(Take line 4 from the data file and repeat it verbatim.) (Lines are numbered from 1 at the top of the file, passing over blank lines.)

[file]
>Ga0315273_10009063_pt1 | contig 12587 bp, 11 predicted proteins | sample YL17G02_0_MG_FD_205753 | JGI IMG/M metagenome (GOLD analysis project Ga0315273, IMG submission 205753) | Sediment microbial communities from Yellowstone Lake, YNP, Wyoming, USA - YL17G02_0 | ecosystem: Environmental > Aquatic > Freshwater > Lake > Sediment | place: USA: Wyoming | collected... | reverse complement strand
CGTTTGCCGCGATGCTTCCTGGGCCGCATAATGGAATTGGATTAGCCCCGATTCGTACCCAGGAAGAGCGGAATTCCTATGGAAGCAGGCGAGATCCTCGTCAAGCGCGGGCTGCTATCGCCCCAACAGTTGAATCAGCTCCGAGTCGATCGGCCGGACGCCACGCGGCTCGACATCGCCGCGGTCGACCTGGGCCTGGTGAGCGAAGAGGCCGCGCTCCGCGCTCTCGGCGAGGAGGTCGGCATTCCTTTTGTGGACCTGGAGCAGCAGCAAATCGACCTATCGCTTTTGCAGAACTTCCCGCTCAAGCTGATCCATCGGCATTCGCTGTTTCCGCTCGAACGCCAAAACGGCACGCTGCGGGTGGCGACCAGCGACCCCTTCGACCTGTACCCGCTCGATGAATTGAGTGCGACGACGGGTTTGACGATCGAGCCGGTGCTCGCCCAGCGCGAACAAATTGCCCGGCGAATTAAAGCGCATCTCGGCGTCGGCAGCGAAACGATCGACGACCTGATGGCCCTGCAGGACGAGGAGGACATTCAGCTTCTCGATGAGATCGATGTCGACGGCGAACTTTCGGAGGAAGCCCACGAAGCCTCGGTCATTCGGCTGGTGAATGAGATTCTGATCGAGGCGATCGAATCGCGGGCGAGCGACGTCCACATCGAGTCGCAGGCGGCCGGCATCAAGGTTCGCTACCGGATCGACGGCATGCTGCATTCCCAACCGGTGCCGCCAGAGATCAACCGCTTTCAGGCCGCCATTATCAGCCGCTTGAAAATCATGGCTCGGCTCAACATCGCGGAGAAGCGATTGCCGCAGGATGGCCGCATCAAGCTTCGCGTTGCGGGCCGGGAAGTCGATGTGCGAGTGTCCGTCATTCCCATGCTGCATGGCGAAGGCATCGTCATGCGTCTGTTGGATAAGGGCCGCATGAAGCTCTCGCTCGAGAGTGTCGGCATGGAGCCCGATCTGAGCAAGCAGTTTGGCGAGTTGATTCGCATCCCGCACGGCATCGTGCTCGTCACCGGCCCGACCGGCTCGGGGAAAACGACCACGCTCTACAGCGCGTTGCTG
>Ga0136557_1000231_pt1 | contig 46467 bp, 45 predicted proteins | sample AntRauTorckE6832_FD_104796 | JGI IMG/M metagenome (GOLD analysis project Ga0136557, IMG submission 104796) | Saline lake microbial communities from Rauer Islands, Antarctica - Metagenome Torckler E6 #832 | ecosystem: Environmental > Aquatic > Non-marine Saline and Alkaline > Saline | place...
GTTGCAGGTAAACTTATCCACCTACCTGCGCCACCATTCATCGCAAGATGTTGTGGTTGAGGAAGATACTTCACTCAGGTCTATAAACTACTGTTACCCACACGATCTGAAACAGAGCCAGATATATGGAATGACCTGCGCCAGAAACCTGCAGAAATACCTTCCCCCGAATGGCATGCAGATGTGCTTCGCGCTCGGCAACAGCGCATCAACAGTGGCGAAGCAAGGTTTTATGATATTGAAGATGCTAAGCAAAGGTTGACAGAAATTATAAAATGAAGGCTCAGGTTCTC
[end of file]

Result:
GTTGCAGGTAAACTTATCCACCTACCTGCGCCACCATTCATCGCAAGATGTTGTGGTTGAGGAAGATACTTCACTCAGGTCTATAAACTACTGTTACCCACACGATCTGAAACAGAGCCAGATATATGGAATGACCTGCGCCAGAAACCTGCAGAAATACCTTCCCCCGAATGGCATGCAGATGTGCTTCGCGCTCGGCAACAGCGCATCAACAGTGGCGAAGCAAGGTTTTATGATATTGAAGATGCTAAGCAAAGGTTGACAGAAATTATAAAATGAAGGCTCAGGTTCTC